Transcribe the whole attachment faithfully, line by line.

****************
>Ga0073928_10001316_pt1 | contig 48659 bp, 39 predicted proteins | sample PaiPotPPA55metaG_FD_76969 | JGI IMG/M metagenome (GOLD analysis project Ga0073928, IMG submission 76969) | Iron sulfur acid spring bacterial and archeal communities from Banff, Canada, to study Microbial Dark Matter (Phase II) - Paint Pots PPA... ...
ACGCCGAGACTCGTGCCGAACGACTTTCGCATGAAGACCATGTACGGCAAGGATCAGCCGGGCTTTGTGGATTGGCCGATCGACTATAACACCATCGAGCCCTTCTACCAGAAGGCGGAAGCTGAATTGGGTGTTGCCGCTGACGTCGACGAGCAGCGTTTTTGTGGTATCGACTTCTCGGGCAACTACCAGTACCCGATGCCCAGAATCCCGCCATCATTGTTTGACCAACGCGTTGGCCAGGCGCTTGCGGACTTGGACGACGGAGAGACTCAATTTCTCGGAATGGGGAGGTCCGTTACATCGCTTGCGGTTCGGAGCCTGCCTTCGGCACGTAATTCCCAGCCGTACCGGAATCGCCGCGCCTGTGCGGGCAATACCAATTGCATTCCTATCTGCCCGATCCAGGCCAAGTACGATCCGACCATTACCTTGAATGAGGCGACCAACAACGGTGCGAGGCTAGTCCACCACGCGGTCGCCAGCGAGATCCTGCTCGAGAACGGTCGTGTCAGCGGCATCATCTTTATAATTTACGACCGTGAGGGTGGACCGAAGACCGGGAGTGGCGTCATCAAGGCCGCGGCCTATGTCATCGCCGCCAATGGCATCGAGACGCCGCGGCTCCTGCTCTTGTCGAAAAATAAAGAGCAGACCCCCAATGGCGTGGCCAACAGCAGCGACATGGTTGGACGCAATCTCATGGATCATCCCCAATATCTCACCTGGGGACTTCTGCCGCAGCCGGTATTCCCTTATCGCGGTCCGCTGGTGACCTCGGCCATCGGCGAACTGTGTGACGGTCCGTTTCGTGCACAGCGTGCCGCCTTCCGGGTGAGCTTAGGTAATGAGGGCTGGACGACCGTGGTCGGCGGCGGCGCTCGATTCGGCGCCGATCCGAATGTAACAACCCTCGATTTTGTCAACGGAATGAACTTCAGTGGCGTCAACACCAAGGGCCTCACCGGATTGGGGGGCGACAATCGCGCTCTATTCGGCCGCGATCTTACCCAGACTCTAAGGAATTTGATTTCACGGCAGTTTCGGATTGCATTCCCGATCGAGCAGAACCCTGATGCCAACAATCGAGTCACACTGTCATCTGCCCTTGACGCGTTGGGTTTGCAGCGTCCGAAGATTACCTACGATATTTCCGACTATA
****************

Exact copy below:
>Ga0073928_10001316_pt1 | contig 48659 bp, 39 predicted proteins | sample PaiPotPPA55metaG_FD_76969 | JGI IMG/M metagenome (GOLD analysis project Ga0073928, IMG submission 76969) | Iron sulfur acid spring bacterial and archeal communities from Banff, Canada, to study Microbial Dark Matter (Phase II) - Paint Pots PPA... ...
ACGCCGAGACTCGTGCCGAACGACTTTCGCATGAAGACCATGTACGGCAAGGATCAGCCGGGCTTTGTGGATTGGCCGATCGACTATAACACCATCGAGCCCTTCTACCAGAAGGCGGAAGCTGAATTGGGTGTTGCCGCTGACGTCGACGAGCAGCGTTTTTGTGGTATCGACTTCTCGGGCAACTACCAGTACCCGATGCCCAGAATCCCGCCATCATTGTTTGACCAACGCGTTGGCCAGGCGCTTGCGGACTTGGACGACGGAGAGACTCAATTTCTCGGAATGGGGAGGTCCGTTACATCGCTTGCGGTTCGGAGCCTGCCTTCGGCACGTAATTCCCAGCCGTACCGGAATCGCCGCGCCTGTGCGGGCAATACCAATTGCATTCCTATCTGCCCGATCCAGGCCAAGTACGATCCGACCATTACCTTGAATGAGGCGACCAACAACGGTGCGAGGCTAGTCCACCACGCGGTCGCCAGCGAGATCCTGCTCGAGAACGGTCGTGTCAGCGGCATCATCTTTATAATTTACGACCGTGAGGGTGGACCGAAGACCGGGAGTGGCGTCATCAAGGCCGCGGCCTATGTCATCGCCGCCAATGGCATCGAGACGCCGCGGCTCCTGCTCTTGTCGAAAAATAAAGAGCAGACCCCCAATGGCGTGGCCAACAGCAGCGACATGGTTGGACGCAATCTCATGGATCATCCCCAATATCTCACCTGGGGACTTCTGCCGCAGCCGGTATTCCCTTATCGCGGTCCGCTGGTGACCTCGGCCATCGGCGAACTGTGTGACGGTCCGTTTCGTGCACAGCGTGCCGCCTTCCGGGTGAGCTTAGGTAATGAGGGCTGGACGACCGTGGTCGGCGGCGGCGCTCGATTCGGCGCCGATCCGAATGTAACAACCCTCGATTTTGTCAACGGAATGAACTTCAGTGGCGTCAACACCAAGGGCCTCACCGGATTGGGGGGCGACAATCGCGCTCTATTCGGCCGCGATCTTACCCAGACTCTAAGGAATTTGATTTCACGGCAGTTTCGGATTGCATTCCCGATCGAGCAGAACCCTGATGCCAACAATCGAGTCACACTGTCATCTGCCCTTGACGCGTTGGGTTTGCAGCGTCCGAAGATTACCTACGATATTTCCGACTATA